THE infamous Japanese knotweed is well-known for being Britain's most invasive plant and there are more than 100 infestations across Cornwall.

Japanese knotweed has a bad name amongst horticulturists and homeowners alike as the incredibly invasive plant can damage property and land beyond recognition. 

The zombie-like plant can grow a whopping 10cm a day between May and July, causing thousands of pounds worth of damage.

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The government estimates it would cost £1.5 billion to clear the UK of knotweed and homeowners who fail to stop the spread of the plant on their land can face fines and even jail time under ASBO legislation. 

Falmouth Packet: Japanese knotweed heat map of hot spots in Cornwall.Japanese knotweed heat map of hot spots in Cornwall.

As the UK’s most invasive plant enters its spring growth phase, Japanese knotweed expert Environet reveals the latest hotspots using data from its interactive online tracker, Exposed: the Japanese Knotweed Heatmap.

Populated with more than 55,500 known infestations of Japanese knotweed, charting the spread of the plant across the UK, Exposed informs homeowners and potential homebuyers of the local presence of knotweed and the potential risk to their property.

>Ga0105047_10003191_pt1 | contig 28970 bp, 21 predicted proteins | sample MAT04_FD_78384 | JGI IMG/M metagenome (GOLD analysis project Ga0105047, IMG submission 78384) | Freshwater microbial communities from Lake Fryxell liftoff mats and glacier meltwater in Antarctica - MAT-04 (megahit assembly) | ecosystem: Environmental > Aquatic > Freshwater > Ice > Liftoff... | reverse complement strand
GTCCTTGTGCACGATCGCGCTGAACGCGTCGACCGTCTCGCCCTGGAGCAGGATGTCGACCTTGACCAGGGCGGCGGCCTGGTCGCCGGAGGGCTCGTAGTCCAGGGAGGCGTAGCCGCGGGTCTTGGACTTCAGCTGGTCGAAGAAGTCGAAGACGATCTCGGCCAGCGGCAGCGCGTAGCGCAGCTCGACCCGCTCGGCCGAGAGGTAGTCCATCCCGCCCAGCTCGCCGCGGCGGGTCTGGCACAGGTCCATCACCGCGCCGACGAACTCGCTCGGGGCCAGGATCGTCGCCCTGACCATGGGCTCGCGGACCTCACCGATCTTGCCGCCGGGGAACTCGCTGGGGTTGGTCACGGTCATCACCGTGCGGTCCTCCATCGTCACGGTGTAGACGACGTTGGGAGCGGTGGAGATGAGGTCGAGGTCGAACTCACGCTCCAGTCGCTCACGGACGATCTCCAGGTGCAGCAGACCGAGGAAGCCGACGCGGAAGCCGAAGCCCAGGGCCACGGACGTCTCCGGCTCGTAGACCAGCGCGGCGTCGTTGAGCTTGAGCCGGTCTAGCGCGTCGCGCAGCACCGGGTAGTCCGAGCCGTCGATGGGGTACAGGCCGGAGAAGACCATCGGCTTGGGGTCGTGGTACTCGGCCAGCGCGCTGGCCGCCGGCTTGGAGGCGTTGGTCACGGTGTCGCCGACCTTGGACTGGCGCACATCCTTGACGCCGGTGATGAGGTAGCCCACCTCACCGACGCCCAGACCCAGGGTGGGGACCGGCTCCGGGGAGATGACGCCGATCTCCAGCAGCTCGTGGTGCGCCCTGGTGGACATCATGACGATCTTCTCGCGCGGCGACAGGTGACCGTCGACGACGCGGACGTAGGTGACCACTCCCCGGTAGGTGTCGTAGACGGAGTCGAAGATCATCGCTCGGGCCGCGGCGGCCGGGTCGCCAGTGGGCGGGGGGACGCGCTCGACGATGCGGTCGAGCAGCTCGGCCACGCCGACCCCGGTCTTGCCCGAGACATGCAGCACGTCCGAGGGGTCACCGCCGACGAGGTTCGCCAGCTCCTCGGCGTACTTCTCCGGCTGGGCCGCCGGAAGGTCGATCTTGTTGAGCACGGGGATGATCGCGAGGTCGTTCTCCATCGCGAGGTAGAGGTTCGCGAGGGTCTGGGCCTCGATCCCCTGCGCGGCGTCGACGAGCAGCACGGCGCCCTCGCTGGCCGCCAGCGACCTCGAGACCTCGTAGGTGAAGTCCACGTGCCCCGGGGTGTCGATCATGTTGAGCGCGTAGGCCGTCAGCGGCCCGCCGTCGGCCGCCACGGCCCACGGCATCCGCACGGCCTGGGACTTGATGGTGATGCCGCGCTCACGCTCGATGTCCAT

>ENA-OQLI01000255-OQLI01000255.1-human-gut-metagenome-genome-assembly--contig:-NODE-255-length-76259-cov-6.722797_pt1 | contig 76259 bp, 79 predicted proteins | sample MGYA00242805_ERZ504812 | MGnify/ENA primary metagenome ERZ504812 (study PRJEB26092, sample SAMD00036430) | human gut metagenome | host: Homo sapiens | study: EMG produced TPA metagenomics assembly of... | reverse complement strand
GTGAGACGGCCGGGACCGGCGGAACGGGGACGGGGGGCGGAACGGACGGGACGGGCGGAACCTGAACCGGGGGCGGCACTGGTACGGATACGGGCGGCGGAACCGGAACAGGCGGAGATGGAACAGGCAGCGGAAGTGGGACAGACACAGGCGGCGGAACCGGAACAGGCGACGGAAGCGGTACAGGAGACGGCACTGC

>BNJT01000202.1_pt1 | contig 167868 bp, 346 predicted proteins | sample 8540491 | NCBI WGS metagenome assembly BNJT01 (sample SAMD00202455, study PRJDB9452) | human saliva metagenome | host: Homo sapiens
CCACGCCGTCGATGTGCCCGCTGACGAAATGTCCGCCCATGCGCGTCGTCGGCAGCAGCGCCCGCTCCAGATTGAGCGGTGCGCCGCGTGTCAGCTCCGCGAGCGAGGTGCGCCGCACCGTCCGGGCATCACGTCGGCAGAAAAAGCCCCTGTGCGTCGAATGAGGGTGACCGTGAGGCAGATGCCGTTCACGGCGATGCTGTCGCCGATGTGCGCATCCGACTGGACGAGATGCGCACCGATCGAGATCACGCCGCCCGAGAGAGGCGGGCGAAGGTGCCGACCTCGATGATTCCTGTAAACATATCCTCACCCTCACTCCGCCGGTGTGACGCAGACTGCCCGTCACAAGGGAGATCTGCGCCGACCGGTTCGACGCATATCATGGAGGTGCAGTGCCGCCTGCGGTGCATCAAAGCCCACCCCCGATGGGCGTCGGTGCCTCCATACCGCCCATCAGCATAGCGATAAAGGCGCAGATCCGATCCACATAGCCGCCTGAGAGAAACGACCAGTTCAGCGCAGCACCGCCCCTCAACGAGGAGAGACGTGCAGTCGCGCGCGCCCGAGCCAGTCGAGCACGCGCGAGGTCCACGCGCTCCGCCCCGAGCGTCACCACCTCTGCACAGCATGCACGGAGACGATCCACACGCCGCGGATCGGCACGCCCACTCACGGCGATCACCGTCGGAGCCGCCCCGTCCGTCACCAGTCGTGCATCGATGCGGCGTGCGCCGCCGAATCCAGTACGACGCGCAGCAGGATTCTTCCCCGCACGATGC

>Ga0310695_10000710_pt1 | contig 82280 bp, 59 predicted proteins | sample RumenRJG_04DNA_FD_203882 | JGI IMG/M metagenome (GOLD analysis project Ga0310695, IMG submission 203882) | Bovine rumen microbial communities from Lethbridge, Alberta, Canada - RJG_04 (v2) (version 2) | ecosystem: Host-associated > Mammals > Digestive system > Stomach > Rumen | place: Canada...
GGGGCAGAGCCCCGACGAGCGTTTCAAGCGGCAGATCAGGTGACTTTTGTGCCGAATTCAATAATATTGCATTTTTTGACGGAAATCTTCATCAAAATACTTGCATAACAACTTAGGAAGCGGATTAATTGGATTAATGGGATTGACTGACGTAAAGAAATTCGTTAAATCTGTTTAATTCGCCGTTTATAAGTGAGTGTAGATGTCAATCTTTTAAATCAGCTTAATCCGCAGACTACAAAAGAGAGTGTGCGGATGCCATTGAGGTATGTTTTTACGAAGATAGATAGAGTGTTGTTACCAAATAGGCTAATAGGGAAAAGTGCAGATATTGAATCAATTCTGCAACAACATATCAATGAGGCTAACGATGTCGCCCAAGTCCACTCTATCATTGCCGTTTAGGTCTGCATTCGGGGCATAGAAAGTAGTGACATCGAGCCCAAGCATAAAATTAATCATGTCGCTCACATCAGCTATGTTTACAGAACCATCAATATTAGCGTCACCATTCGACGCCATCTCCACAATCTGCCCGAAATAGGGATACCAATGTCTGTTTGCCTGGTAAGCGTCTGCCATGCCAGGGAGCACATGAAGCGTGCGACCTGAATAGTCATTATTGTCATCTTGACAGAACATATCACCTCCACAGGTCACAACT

Users can enter a postcode to discover the number of reported knotweed sightings nearby, with hotspots highlighted in yellow or red.

The Cornwall Japanese knotweed hotspots for 2022 are: Falmouth with 31 infestations in a 4km radius, Camborne (46), St Austell (32), St Blazey (42) and Bodmin (22).

How to spot a Japanese knotweed infestation:

Following its winter hibernation, knotweed begins to grow in March or April, depending on the local ground temperature, reaching up to 3 metres in height by mid-summer.

Homeowners spending more time in their gardens this spring may notice purple or red asparagus-like shoots now emerging from the ground and quickly growing into lush green shrubs with heart or shovel-shaped leaves and pink-flecked stems.

What effect does it have on your property?

Pushing up through cracks in concrete, driveways, patios, paths, drains and even the cavity walls of our homes, Japanese knotweed can reduce a property’s value by 10 per-cent and make it difficult to sell, unless a professional treatment plan is in place with an insurance-backed guarantee to satisfy mortgage lenders.

According to Environet’s research, approximately 5 per-cent of homes are currently affected, either directly or indirectly (neighbouring an affected property), knocking around £20 billion off UK house prices.

To view Japanese knotweed infestations in your area or to report a sighting, visit: